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  • Jonathan Widran


Hailed as one of the most unique voices on the NYC jazz scene for over two decades, Alexis Parsons scored a fascinating coup of dual critical acclaim in 2012 when her self-titled solo debut was named one of DownBeat Magazine’s best CDs of the year and she also released the vocal-piano duets album Hippin’ with Connie Crothers.

A decade is a long time to wait for sensual magic to spring forth again, but her long awaited follow-up, simply titled Alexis, will quickly pick up the momentum where those two gems left off. As before, and as always when playing live, she’s in fantastic hands with two stellar trios – six tunes with David Berkman (piano), Drew Gress (bass) and Matt Wilson (drums), five with Arturo O’Farrill (piano), Jonathan Gilley (bass) and Willard Dyson (drums).

Besides that rangy and emotional, imminently inviting voice that soothes sensually on dreamy ballad arrangements like “Make It Last” and amps up the hipster cool on lighthearted swingers a la “Spring Can Really Hang You Up The Most,” one of the most compelling elements of the eclectic project is the singer’s unique choice of material.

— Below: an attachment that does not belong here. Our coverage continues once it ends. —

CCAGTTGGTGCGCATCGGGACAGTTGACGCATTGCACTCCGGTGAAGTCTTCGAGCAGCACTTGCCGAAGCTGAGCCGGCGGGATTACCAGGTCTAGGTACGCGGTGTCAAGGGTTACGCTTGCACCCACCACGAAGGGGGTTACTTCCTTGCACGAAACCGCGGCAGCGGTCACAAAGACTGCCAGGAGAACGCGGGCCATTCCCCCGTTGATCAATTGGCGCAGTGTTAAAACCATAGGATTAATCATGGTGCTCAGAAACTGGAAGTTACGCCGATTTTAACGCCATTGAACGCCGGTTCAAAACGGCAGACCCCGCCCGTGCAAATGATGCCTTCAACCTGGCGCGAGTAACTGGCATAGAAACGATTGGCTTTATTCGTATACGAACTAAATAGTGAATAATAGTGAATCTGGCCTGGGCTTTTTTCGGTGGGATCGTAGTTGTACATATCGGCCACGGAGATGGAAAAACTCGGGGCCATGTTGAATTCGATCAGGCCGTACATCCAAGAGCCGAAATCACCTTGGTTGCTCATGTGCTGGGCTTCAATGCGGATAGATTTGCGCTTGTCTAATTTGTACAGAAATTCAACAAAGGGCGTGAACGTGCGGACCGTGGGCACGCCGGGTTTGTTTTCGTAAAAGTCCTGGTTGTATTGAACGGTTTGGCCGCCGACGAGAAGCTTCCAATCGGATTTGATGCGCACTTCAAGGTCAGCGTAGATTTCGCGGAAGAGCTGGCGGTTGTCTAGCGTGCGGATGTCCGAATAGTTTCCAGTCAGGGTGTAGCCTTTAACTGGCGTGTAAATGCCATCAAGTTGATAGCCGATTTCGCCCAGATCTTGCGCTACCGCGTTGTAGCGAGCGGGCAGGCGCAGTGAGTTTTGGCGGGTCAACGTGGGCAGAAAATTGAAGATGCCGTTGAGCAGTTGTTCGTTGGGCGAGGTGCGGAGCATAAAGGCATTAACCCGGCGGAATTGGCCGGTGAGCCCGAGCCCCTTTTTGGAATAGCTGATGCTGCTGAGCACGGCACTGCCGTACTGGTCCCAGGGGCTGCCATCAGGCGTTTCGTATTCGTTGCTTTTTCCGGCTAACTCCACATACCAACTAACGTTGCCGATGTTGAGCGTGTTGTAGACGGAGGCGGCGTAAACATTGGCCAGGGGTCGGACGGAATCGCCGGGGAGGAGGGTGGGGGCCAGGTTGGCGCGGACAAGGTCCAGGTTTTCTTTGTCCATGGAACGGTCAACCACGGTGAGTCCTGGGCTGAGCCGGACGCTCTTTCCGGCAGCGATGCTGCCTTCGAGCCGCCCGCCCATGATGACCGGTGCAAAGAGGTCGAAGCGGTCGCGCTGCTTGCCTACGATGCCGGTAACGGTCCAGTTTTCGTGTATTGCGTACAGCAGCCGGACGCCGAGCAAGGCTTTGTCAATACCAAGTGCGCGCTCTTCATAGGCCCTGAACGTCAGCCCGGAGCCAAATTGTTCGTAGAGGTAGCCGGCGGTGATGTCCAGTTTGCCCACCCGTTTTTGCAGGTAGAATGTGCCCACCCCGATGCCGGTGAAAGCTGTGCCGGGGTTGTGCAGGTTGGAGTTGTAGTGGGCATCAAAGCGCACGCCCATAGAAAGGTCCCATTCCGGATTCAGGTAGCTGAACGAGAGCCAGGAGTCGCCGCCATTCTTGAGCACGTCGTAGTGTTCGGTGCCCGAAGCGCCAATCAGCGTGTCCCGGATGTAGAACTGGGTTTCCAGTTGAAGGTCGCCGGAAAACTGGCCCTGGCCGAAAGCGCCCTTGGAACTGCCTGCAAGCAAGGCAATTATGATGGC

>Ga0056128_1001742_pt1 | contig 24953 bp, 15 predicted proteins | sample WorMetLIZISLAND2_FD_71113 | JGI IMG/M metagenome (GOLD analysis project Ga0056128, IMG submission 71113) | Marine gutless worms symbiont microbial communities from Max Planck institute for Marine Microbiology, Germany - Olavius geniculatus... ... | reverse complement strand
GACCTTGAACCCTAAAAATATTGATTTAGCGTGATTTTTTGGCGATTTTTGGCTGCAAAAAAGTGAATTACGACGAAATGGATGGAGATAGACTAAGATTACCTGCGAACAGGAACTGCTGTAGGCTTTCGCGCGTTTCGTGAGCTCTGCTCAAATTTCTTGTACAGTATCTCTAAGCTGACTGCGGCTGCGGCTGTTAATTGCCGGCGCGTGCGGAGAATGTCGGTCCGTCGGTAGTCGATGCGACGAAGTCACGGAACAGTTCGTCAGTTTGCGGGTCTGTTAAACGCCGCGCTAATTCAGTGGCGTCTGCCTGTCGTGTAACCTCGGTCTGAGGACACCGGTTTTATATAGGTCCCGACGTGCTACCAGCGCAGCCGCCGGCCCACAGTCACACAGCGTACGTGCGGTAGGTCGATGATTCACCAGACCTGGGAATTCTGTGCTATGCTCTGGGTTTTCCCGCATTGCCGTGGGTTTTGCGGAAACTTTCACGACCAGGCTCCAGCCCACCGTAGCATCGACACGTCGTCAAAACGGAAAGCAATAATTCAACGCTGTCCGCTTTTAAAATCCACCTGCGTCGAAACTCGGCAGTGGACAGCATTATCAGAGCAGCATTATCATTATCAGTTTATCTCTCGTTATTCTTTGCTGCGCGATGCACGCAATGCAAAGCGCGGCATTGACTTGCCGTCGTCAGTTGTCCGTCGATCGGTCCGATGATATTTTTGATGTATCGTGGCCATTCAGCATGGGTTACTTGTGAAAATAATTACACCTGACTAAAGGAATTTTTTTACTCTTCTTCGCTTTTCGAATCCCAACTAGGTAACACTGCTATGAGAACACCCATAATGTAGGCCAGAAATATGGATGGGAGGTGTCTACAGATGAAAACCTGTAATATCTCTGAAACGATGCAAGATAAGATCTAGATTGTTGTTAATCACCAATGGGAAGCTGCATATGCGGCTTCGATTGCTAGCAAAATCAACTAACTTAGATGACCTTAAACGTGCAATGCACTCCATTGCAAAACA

She bookends everything with lush arrangements of Cole Porter classics, starting with the lively, up-tempo opener “Easy to Love” and wrapping with the expansive, atmospheric eight minute closer “In the Still of the Night, which features a lengthy piano solo by Berkman that is the epitome of improvised dramatic elegance.

To date, she is probably the only interpreter to balance somewhat expected Songbook standards like the Porter tunes or “Summertime” (given a deeply mystical treatment) with delightful obscurities by Astrud Gilberto (a lilting, richly poetic “Gentle Rain”) and, most uniquely of all, a haunting eight and a half minute meditation on Schubert’s “Organ Grinder” that includes O’Farrill’s twinkling piano harmonies and a bowed lamenting intro by Gilley. It’s all very fascinating, so here’s hoping that Parsons will follow-up this adventurous date sooner than later.


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